What Made Steve Jobs So Great

Writing the day after Steve Jobs announced his resignation from Apple, Co.Design editor Cliff Kuang identifies what made the innovator special: his ability to look at tech as a user rather than as a line manager.

Four Ways To Spot Markets Ripe For Disruption

In this essay, Luke Williams, a fellow at Frog, argues that disruptive hypotheses fail not because they’re too radical, because they lack customer insight. If you want to create a game-changing product or service, become acutely aware of the needs of its potential user. Doing so will lead you not just to identifying large, glaring problems to solve but subtle opportunities to innovate.

The 6 Pillars Of Steve Jobs's Design Philosophy

Beyond some phenomenal products, Steve Jobs helped define exactly what good design meant for the computer age. But what, exactly, were his most enduring ideals?

There Are Three Types Of Innovation. Here's How To Manage Them

Not all innovations perform the same way. While disruptive innovations stand to yield the greatest payoff for a company, the key to maintaining a successful business, asserts Jump’s Conrad Wai, is to manage the risks and rewards of all three types of innovation--sustaining, breakout, disruptive--as you would a financial portfolio.

Why Do B-Schools Still Teach The Famed 4P's Of Marketing, When Three Are Dead?

In one of our most discussion-sparking posts of the year, Jens Martin Skibsted and Rasmus Bech Hansen ask a provocative question: Why do we still preach the golden 4P’s--product, price, place, and promotion--when only one of them (product) is still relevant?

The 3 Biggest Barriers To Innovation, And How To Smash Them

How do you find the next disruptive idea--an idea that inspires a sense of what’s possible? It certainly isn’t easy, but in this must-read essay, Luke Williams provides some canny advice on tackling the roadblocks that commonly stand in the way of transformative concepts.

Why Do We Hold Fast To Losing Strategies?

When the odds aren’t in our favor, our typical response is to bet more aggressively, even though the better strategy is to change direction, Tim Harford writes in this excerpt from Adapt: Why Success Always Starts with Failure. That rule is as applicable to designing a product as it is to playing poker.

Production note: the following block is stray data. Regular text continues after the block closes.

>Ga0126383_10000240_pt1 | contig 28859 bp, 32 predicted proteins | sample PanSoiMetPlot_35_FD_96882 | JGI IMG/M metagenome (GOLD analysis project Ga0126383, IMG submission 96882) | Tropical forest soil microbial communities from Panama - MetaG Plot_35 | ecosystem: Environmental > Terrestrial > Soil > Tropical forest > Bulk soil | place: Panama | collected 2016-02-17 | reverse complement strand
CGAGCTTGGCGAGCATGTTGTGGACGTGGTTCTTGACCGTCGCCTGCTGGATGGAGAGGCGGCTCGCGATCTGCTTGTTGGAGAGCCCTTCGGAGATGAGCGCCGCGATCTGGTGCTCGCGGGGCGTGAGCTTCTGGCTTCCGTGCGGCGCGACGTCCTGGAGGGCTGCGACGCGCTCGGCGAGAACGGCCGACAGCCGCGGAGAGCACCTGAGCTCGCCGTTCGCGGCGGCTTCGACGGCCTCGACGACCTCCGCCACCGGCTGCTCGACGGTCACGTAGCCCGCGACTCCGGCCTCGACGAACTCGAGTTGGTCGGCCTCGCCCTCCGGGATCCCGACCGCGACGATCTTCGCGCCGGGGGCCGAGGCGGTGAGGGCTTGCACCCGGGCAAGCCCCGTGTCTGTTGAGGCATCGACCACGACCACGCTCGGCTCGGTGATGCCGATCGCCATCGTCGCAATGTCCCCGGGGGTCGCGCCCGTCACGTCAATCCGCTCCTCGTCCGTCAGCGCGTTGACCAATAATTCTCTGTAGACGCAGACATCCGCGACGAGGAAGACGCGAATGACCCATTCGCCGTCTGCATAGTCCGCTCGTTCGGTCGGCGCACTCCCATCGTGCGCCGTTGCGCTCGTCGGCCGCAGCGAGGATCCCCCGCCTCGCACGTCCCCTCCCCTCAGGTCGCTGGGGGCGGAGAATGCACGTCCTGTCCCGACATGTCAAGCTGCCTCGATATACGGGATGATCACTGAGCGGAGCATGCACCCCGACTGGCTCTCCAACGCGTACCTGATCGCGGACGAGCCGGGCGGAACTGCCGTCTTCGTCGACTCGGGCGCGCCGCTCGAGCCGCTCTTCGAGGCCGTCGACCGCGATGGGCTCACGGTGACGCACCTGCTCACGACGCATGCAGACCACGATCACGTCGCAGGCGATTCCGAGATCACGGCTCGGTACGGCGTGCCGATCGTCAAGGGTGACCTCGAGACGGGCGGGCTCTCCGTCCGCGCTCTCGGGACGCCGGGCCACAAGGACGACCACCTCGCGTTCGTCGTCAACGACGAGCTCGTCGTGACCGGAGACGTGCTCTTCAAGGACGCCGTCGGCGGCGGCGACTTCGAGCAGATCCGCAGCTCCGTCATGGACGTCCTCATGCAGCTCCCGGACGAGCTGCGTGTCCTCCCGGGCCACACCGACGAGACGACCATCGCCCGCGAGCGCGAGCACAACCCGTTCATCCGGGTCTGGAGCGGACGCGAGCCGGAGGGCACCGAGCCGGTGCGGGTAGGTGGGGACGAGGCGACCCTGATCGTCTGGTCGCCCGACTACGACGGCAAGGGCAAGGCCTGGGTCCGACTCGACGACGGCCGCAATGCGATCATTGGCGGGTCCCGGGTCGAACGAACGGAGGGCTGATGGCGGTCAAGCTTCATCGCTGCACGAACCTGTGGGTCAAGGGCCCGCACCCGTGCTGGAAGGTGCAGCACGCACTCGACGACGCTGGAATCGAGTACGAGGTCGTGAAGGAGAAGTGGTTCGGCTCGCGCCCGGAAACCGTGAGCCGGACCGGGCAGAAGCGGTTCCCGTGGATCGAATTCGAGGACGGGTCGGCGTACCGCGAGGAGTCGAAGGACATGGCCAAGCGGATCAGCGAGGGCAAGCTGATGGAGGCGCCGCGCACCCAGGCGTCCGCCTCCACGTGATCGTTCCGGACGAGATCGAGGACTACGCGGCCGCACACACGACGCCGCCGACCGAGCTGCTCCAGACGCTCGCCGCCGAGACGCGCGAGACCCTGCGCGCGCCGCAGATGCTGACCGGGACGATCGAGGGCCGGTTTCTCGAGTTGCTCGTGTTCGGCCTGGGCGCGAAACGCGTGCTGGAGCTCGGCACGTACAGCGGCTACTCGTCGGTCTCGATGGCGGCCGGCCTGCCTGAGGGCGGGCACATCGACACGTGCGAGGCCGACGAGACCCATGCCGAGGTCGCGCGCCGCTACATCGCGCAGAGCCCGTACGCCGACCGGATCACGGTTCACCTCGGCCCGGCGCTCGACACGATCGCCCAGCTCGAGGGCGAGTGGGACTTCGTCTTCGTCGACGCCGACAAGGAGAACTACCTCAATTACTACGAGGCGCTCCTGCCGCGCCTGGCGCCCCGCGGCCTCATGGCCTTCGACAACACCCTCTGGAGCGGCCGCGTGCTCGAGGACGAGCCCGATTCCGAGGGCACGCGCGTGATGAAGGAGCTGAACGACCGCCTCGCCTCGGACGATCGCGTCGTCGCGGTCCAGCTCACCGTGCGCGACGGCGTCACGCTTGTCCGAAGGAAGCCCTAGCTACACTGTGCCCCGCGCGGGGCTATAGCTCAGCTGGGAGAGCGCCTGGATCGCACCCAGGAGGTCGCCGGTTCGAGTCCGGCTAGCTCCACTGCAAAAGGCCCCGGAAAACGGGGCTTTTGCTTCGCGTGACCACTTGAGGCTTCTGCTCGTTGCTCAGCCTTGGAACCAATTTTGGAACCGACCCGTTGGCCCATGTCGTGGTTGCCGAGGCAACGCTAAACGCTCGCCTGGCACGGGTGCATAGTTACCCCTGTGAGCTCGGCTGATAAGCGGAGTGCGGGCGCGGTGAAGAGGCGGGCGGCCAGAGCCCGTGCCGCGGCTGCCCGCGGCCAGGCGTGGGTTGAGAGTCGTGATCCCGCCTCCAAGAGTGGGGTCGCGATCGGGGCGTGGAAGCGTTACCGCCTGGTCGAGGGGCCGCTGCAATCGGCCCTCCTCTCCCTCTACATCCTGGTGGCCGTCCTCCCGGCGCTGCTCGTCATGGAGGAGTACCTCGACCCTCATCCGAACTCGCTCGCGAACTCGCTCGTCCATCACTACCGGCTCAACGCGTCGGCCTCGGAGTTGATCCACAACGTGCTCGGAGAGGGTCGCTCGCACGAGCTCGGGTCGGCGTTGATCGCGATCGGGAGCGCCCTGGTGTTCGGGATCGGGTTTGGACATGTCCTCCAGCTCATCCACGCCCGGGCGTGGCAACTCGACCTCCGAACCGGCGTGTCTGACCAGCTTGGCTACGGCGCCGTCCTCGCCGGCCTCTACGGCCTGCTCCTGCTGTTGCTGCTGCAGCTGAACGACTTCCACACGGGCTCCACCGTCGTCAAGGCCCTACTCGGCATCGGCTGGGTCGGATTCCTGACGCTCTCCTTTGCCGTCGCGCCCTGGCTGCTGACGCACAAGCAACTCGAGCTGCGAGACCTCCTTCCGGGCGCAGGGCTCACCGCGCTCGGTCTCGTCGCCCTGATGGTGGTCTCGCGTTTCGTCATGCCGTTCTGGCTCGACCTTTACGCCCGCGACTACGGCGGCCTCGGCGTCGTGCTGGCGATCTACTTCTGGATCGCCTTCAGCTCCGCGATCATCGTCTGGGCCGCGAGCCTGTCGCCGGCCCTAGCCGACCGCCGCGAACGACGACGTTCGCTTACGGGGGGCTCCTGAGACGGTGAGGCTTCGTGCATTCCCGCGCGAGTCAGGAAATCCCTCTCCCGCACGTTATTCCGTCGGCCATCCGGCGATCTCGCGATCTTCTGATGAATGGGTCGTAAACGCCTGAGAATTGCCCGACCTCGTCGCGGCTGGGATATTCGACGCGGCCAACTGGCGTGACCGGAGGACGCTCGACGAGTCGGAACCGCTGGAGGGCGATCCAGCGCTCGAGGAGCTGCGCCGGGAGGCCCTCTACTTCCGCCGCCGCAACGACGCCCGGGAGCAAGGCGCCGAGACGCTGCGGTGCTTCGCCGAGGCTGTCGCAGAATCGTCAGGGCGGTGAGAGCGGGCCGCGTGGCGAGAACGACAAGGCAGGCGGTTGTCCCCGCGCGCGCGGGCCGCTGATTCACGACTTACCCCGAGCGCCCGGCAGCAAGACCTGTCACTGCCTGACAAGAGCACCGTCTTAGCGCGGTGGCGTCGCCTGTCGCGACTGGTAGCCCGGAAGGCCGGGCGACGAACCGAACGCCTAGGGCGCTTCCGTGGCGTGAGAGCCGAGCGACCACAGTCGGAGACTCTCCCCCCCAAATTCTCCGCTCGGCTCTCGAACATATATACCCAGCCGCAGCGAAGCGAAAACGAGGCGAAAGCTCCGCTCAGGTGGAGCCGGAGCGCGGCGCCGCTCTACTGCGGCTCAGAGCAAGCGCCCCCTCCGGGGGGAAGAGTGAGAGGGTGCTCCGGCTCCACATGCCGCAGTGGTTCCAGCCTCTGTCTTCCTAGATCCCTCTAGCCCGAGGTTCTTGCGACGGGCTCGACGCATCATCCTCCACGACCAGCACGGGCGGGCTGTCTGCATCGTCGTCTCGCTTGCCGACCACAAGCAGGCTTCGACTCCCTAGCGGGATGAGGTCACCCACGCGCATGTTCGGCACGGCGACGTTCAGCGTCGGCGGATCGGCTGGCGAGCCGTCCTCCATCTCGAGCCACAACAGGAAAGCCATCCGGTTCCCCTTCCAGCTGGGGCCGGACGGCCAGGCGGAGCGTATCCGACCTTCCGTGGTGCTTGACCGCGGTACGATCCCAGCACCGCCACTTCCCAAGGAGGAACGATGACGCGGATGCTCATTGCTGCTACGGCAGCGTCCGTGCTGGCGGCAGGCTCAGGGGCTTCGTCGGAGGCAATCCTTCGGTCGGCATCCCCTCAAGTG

Branding Is About Creating Patterns, Not Repeating Messages

Successful branding isn’t about repetition, argues Method’s Marc Shillum, but rather the ability to be flexible in creating patterns that add up to a recognizable whole.

Wanna Create A Great Product? Fail Early, Fail Fast, Fail Often

Failure and innovation go hand-in-hand, writes Method’s Jeremy Jackson: “Do your product or service a favor: Embrace failure and blueprint a plan that affords you the opportunity to do it early and often.” The message: Prototype your butt off.

Four Keys To Creating Products For The Lady Gaga Generation

The purchasing power of Gen-Yers rivals that of Boomers, but how do you reach them? Smart Design’s Sarah Nagle shares her insight into the values of her own socially connected, Internet-savvy generation.

The Mac Inventor's Gift Before Dying: An Immortal Design Lesson for His Son

Aza Raskin recalls the last present he received from his father, the man who helped invent the Mac’s interface. You won’t be able to guess what it is.


The 11 Best Innovation Essays We Published In 2011

When company executives talk strategy, the question, whether spoken or implicit, invariably is, How can we be more like Apple? How do we develop those radical products that disrupt what people thought was possible?

In looking for answers, the best place to start is Steve Jobs himself, whose passing this year imparted a personal sense of loss even among those who hadn’t met him. Never before had pieces of technology become inextricably connected to one person’s singular vision; his groundbreaking products—which revolutionized music, smartphones, and personal computing—seem to embody Jobs, the ultimate tech user.

But you don’t have to be Jobs to hit on the next big thing. Taken together, these essays provide a roadmap for tackling the barriers to innovation and for investing the time and space necessary to fostering disruptive ideas. A big theme this year: Embracing failure as a necessary part of the process. So in 2012, go forth and fail—just don’t put all your creative eggs in one basket. We’ll keep you company along the way.